In this example, HTML and script in exploit.html will be executed in the security context of the Local Machine Zone. It is common practice for exploit.html to either contain or download an executable payload such as a backdoor, trojan horse, virus, bot, or other malicious code.

Note that it is possible to encode a URL in an attempt to bypass HTTP content inspection or anti-virus software.


Install a patch

Install the appropriate cumulative patch for Outlook Express according to Microsoft Security Bulletin MS04-013.

Disable ITS and MHTML protocol handlers

Disabling the ITS and MHTML protocol handlers appears to prevent exploitation of this vulnerability. Delete or rename the following registry keys:

Disabling these protocol handlers will significantly reduce the functionality of the Windows Help system and may have other unintended consequences. Plan to undo these changes after patches have been tested and installed. Follow good Internet security practices

These recommended security practices will help to reduce exposure to attacks and mitigate the impact of cross-domain vulnerabilities. Additional recommendations can be found under Mitigating factors and Workarounds in the Vulnerability Details section of MS04-013.

  • Disable Active scripting and ActiveX controls

    NOTE: Disabling Active scripting and ActiveX controls will not prevent the exploitation of this vulnerability.

    Disabling Active scripting and ActiveX controls in the Internet and Local Machine Zones may stop certain types of attacks and will prevent exploitation of different cross-domain vulnerabilities. Disable Active scripting and ActiveX controls in any zones used to read HTML email.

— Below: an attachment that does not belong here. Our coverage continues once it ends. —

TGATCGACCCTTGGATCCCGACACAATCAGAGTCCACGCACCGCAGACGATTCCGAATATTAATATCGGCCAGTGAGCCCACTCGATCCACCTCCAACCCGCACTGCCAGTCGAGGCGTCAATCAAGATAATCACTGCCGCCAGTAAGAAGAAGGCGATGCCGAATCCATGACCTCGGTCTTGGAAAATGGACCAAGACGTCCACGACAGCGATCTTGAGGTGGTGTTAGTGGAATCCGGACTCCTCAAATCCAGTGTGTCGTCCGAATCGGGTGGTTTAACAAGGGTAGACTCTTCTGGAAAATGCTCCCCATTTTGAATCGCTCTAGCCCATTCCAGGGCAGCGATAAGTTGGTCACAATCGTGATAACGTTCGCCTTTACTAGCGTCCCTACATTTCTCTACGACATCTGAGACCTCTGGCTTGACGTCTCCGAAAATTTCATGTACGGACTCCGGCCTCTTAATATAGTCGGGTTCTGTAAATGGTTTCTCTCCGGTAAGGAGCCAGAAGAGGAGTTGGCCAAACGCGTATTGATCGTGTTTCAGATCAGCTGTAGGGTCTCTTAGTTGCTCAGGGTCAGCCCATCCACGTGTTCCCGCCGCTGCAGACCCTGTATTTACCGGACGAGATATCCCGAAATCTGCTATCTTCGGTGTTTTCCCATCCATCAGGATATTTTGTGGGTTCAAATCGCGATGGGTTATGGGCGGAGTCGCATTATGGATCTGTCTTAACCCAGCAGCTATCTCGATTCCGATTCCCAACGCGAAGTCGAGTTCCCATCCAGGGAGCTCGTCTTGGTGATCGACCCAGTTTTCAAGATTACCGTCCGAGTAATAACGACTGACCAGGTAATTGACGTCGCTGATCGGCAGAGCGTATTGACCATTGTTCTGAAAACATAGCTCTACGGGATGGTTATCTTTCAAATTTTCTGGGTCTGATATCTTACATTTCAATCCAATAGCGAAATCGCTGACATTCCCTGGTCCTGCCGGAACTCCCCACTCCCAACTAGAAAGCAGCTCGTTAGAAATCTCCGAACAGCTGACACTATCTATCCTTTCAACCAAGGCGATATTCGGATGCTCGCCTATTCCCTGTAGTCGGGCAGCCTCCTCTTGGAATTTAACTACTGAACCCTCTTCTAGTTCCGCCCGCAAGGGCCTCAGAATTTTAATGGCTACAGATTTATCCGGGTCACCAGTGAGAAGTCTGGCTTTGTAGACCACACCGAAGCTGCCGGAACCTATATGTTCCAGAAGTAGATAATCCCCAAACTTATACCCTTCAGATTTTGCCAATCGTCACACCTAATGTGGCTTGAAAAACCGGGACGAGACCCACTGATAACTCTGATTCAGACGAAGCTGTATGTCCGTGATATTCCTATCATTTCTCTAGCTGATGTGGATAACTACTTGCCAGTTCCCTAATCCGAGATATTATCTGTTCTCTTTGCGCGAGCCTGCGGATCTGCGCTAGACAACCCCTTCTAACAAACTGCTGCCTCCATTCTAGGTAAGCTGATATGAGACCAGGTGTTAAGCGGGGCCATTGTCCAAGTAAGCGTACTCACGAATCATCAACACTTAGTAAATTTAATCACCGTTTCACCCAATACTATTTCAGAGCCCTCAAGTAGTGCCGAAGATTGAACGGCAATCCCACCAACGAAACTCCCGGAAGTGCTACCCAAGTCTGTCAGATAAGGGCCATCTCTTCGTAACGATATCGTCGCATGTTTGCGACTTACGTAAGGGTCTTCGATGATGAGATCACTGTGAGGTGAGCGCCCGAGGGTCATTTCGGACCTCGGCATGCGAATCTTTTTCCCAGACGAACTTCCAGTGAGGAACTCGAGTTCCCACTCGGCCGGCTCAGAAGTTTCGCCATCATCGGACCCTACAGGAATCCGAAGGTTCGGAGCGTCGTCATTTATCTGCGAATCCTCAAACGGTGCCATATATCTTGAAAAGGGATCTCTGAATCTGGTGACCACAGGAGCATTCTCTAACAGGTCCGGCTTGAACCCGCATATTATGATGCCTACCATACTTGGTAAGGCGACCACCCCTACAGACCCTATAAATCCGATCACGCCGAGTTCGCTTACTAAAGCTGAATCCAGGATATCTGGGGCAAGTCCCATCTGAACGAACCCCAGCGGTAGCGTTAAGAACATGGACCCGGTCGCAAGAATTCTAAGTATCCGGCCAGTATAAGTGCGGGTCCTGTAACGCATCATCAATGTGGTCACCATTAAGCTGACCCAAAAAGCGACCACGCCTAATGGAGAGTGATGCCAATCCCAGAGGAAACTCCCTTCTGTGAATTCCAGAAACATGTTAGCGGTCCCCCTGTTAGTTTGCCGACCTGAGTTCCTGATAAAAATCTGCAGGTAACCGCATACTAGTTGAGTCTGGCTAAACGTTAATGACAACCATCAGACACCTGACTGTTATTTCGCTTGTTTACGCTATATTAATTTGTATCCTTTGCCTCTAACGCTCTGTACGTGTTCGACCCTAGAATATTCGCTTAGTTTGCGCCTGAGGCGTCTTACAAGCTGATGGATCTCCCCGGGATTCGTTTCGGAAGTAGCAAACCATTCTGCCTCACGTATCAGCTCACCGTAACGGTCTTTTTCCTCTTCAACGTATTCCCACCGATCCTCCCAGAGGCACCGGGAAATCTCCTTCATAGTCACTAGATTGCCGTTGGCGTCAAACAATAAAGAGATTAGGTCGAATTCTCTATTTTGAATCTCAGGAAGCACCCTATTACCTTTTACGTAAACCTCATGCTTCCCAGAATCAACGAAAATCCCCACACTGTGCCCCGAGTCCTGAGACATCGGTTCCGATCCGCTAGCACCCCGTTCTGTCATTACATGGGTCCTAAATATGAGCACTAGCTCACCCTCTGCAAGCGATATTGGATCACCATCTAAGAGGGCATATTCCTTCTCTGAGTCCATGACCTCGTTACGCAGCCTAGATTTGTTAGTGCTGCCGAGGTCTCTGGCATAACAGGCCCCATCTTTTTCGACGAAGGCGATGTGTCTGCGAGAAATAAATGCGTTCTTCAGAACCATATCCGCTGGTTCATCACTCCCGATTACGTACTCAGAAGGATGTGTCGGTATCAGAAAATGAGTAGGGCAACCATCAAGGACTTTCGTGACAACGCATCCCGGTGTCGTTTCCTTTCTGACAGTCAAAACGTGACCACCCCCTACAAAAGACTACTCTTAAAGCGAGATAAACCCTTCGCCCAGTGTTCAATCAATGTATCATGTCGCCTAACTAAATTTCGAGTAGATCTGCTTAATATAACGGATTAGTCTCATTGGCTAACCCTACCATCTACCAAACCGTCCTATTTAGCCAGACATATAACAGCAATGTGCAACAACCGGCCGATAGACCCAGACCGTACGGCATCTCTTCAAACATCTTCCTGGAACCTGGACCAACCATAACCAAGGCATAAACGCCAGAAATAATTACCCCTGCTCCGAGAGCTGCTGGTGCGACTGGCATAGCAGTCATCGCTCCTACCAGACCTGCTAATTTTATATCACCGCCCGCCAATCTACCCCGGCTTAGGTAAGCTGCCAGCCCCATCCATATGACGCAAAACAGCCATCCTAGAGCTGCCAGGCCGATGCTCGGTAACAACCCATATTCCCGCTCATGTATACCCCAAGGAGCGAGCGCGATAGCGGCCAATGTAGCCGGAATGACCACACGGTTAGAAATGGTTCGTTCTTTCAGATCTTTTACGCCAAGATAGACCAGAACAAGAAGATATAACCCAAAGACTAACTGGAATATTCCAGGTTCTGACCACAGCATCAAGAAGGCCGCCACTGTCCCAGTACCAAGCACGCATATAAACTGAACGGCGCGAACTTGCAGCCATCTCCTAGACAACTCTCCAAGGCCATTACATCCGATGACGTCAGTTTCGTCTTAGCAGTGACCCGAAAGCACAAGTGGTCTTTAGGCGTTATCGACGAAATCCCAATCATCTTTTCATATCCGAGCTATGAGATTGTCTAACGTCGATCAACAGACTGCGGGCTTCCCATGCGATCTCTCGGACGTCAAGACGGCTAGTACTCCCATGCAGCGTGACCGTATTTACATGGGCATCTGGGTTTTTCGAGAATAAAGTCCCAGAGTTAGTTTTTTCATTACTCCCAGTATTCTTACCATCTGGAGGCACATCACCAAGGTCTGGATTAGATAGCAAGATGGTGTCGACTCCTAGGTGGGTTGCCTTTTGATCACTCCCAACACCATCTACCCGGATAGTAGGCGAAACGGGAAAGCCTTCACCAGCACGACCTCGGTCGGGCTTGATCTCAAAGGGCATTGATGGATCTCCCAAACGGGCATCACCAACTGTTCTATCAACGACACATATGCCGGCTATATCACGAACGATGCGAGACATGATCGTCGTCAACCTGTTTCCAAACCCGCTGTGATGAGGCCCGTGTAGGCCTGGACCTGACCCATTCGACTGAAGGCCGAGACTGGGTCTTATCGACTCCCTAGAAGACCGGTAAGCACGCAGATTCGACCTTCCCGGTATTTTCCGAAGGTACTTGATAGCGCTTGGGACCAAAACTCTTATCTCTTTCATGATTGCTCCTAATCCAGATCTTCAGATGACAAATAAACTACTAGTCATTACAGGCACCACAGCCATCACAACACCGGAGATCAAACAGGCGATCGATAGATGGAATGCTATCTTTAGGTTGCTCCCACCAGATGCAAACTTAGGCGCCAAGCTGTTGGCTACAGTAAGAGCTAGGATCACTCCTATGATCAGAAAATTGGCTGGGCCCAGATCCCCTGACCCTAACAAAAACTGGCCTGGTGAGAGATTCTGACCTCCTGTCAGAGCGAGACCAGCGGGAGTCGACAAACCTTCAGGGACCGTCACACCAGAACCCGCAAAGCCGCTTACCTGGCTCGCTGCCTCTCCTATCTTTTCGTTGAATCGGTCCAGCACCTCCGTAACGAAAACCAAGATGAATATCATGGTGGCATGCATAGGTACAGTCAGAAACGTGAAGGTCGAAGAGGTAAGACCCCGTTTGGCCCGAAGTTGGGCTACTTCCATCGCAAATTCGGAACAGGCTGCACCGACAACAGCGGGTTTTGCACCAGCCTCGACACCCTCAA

Disabling Active scripting and ActiveX controls in the Local Machine Zone will prevent malicious code that requires Active scripting and ActiveX controls from running. Changing these settings may reduce the functionality of scripts, applets, Windows components, or other applications. See Microsoft Knowledge Base Article 833633 for detailed information about security settings for the Local Machine Zone. Note that Service Pack 2 for Windows XP includes these changes.
  • Do not follow unsolicited links

    Do not click on unsolicited URLs received in email, instant messages, web forums, or Internet relay chat (IRC) channels.

  • Maintain updated anti-virus software

    Anti-virus software with updated virus definitions may identify and prevent some exploit attempts. Variations of exploits or attack vectors may not be detected. Do not rely solely on anti-virus software to defend against this vulnerability. More information about viruses and anti-virus vendors is available on the US-CERT Computer Virus Resources page.

Appendix A. Vendor Information

Microsoft Corporation

Please see Microsoft Security Bulletin MS04-013.

Appendix B. References

  • Vulnerability Note VU#323070 ->
  • US-CERT Computer Virus Resources ->
  • CVE CAN-2004-0380 ->
  • Microsoft Security Bulletin MS04-013 ->
  • Introduction to URL Security Zones ->
  • About Cross-Frame Scripting and Security ->
  • MIME Type Determination in Internet Explorer ->
  • URL Monikers ->
  • Asynchronous Pluggable Protocols ->
  • Microsoft HTML Help 1.4 SDK ->
  • Microsoft Knowledge Base Article 182569 ->
  • Microsoft Knowledge Base Article 174360 ->
  • Microsoft Knowledge Base Article 833633 ->
  • Windows XP Service Pack 2 Technical Preview ->
  • AusCERT Update AU-2004.007 ->

This vulnerability was reported by Liu Die Yu. Thanks to http-equiv for additional research and collaboration.

Feedback can be directed to the author: Art Manion.

Revision History

  • April 8, 2004: Initial release
    April 13, 2004: Added patch and vendor information (MS04-013), credited Liu Die Yu, updated vulnerability, impact, and workaround information about MHTML
    April 23. 2004: Thanked http-equiv April 26, 2004: Further modified sample exploit URL to minimize AV detection

    Last updated